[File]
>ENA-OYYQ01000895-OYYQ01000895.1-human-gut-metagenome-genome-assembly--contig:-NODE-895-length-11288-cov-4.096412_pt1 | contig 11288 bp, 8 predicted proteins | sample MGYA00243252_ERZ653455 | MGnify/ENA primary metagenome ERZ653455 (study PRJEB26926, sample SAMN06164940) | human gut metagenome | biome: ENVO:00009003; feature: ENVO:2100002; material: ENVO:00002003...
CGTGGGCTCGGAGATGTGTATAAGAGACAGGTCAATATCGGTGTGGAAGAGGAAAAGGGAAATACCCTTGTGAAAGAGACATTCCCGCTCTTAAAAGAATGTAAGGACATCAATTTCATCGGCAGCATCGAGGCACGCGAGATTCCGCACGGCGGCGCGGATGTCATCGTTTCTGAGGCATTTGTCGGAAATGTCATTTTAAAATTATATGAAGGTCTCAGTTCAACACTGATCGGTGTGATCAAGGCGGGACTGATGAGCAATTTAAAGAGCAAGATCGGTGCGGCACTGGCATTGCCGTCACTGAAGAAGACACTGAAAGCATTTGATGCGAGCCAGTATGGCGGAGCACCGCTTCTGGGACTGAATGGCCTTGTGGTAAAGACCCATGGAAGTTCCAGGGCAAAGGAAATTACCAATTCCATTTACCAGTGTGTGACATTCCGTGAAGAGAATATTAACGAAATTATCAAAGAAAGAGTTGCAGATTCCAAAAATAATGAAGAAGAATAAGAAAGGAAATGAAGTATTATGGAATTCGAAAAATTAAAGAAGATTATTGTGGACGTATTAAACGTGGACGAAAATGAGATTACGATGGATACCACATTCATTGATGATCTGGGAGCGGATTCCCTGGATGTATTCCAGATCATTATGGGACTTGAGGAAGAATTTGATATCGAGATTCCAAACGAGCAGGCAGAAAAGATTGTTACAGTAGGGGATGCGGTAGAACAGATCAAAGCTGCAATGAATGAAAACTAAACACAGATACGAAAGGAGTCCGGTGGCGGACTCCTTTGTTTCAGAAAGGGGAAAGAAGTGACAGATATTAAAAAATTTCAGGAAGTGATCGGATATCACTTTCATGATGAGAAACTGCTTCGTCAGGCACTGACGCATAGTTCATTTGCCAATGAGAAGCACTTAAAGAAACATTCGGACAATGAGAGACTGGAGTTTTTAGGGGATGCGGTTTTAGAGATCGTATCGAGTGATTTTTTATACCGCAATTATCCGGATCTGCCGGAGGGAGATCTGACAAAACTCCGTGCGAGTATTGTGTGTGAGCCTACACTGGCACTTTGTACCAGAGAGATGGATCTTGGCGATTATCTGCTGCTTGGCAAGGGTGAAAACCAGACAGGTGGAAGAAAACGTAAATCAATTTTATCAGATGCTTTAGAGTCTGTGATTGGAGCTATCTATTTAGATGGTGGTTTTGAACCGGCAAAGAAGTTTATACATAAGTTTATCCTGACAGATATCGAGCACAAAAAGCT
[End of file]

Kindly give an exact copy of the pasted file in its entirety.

>ENA-OYYQ01000895-OYYQ01000895.1-human-gut-metagenome-genome-assembly--contig:-NODE-895-length-11288-cov-4.096412_pt1 | contig 11288 bp, 8 predicted proteins | sample MGYA00243252_ERZ653455 | MGnify/ENA primary metagenome ERZ653455 (study PRJEB26926, sample SAMN06164940) | human gut metagenome | biome: ENVO:00009003; feature: ENVO:2100002; material: ENVO:00002003...
CGTGGGCTCGGAGATGTGTATAAGAGACAGGTCAATATCGGTGTGGAAGAGGAAAAGGGAAATACCCTTGTGAAAGAGACATTCCCGCTCTTAAAAGAATGTAAGGACATCAATTTCATCGGCAGCATCGAGGCACGCGAGATTCCGCACGGCGGCGCGGATGTCATCGTTTCTGAGGCATTTGTCGGAAATGTCATTTTAAAATTATATGAAGGTCTCAGTTCAACACTGATCGGTGTGATCAAGGCGGGACTGATGAGCAATTTAAAGAGCAAGATCGGTGCGGCACTGGCATTGCCGTCACTGAAGAAGACACTGAAAGCATTTGATGCGAGCCAGTATGGCGGAGCACCGCTTCTGGGACTGAATGGCCTTGTGGTAAAGACCCATGGAAGTTCCAGGGCAAAGGAAATTACCAATTCCATTTACCAGTGTGTGACATTCCGTGAAGAGAATATTAACGAAATTATCAAAGAAAGAGTTGCAGATTCCAAAAATAATGAAGAAGAATAAGAAAGGAAATGAAGTATTATGGAATTCGAAAAATTAAAGAAGATTATTGTGGACGTATTAAACGTGGACGAAAATGAGATTACGATGGATACCACATTCATTGATGATCTGGGAGCGGATTCCCTGGATGTATTCCAGATCATTATGGGACTTGAGGAAGAATTTGATATCGAGATTCCAAACGAGCAGGCAGAAAAGATTGTTACAGTAGGGGATGCGGTAGAACAGATCAAAGCTGCAATGAATGAAAACTAAACACAGATACGAAAGGAGTCCGGTGGCGGACTCCTTTGTTTCAGAAAGGGGAAAGAAGTGACAGATATTAAAAAATTTCAGGAAGTGATCGGATATCACTTTCATGATGAGAAACTGCTTCGTCAGGCACTGACGCATAGTTCATTTGCCAATGAGAAGCACTTAAAGAAACATTCGGACAATGAGAGACTGGAGTTTTTAGGGGATGCGGTTTTAGAGATCGTATCGAGTGATTTTTTATACCGCAATTATCCGGATCTGCCGGAGGGAGATCTGACAAAACTCCGTGCGAGTATTGTGTGTGAGCCTACACTGGCACTTTGTACCAGAGAGATGGATCTTGGCGATTATCTGCTGCTTGGCAAGGGTGAAAACCAGACAGGTGGAAGAAAACGTAAATCAATTTTATCAGATGCTTTAGAGTCTGTGATTGGAGCTATCTATTTAGATGGTGGTTTTGAACCGGCAAAGAAGTTTATACATAAGTTTATCCTGACAGATATCGAGCACAAAAAGCT